Gujarati Yatra – “We came with empty hands; we left with empty hearts”

If you find yourself anywhere near Croydon between now and April 2018, go and visit the Gujarati Yatra exhibition, which is nestled away in the Museum of Croydon and occupies the stairwell, corridor and café of the Clocktower building in which it is housed.1

This exhibition tells the story of the double diaspora of the Gujarati people, many of whom left the westernmost state of India in the 19th century to develop the trade and the industry of ports in the east and south of Africa, before being forced in the 1970s to leave their African homes and communities to find refuge in the UK and other countries. Anyone only partially familiar with the story of this population will find plenty of treasures in the exhibition, which is dominated by the oral and video testimonies of Gujaratis living in Croydon (host to one of the largest Gujarati communities in the country) and other parts of London and the UK, and by objects and artefacts loaned by ordinary people and by academics and historians. These oral histories and personal testimonies clearly shaped the narrative of the exhibition.

Dukawallah in Uganda.

A vibrant display of textiles, metalwork and other materials captures the resilience and the creativity of these displaced Gujarati communities, and shows both how they strove to preserve the art, language, food, literature and religion of their people and also how these were in turn adapted by the countries to which they migrated. It shows how the ‘dukawallah’, who established shops and stores along the east African train line, went on to set up corner shops and stores in Britain and other Western countries, in the process contributing to the change in shop opening hours that eventually led to Sunday trading. It demonstrates how the culture of the people shrugged off differences in religion and belief (the state of Gujarat, while predominantly Hindu, also had significant Muslim, Sikh, Jain and Zoroastrian populations) and how indeed these differences often refashioned cultural templates, which you can see in particular in the evolution of different textile forms. And it reveals – through its stories of everyday racism, the Grunwick strike and the extraordinary success of certain individuals – aspects of migration and settlement that will be familiar to people from different cultural backgrounds.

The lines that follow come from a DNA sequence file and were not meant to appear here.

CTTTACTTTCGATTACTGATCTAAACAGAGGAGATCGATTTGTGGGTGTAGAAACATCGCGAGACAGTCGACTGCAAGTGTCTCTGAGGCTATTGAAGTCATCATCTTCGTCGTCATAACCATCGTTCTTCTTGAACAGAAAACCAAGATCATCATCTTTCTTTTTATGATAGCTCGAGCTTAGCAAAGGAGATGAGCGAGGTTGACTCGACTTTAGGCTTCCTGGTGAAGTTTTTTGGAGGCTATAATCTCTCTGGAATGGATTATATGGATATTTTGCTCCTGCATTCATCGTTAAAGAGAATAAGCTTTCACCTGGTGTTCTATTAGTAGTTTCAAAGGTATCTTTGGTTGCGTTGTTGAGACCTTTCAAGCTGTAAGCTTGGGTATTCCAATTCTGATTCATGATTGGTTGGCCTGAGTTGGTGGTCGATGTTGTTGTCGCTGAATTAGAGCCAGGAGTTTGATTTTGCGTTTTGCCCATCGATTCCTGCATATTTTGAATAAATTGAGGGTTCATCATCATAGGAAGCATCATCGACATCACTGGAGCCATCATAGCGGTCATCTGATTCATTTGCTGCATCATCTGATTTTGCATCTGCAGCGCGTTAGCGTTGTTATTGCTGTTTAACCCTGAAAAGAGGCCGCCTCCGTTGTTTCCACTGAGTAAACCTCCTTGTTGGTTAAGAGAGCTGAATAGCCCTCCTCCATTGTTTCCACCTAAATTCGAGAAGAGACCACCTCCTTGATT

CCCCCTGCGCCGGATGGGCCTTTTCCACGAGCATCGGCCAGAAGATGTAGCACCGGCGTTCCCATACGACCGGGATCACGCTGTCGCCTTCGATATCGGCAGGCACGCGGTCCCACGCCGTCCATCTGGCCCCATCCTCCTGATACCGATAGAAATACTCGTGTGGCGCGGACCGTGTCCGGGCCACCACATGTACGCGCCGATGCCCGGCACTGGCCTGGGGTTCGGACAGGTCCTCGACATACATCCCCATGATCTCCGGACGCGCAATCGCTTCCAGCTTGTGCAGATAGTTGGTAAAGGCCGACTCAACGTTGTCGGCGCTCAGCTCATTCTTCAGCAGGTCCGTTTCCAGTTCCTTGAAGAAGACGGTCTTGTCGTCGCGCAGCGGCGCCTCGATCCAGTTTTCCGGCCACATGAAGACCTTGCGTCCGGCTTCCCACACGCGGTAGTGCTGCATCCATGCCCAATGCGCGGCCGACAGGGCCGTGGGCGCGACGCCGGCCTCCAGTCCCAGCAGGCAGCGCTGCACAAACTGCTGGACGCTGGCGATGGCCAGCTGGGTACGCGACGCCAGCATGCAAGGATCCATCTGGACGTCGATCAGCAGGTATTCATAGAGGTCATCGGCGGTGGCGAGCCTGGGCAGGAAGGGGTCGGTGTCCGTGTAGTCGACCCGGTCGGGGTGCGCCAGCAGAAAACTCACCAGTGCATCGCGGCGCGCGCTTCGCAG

Beaded square piece.

Intriguingly, from the Migration Museum’s point of view, many of the decisions made by the two curators of the exhibition, Rolf Killius and Lata Desai, match decisions made in our own exhibitions – and vindicate the approach! Not only have almost all the artefacts on display been loaned to the exhibition by ordinary citizens, but the examples of embroidery and other stitchwork adorning the walls downstairs in the cafe area are also all the product of people who have attended the workshops run as part of the overall exhibition. Many of these pieces have been produced by people who had not stitched anything before attending the workshop. In addition, the oral testimonies that accompany the individual displays represent precisely the kind of spoken record that we aim to develop in our own Migration Museum.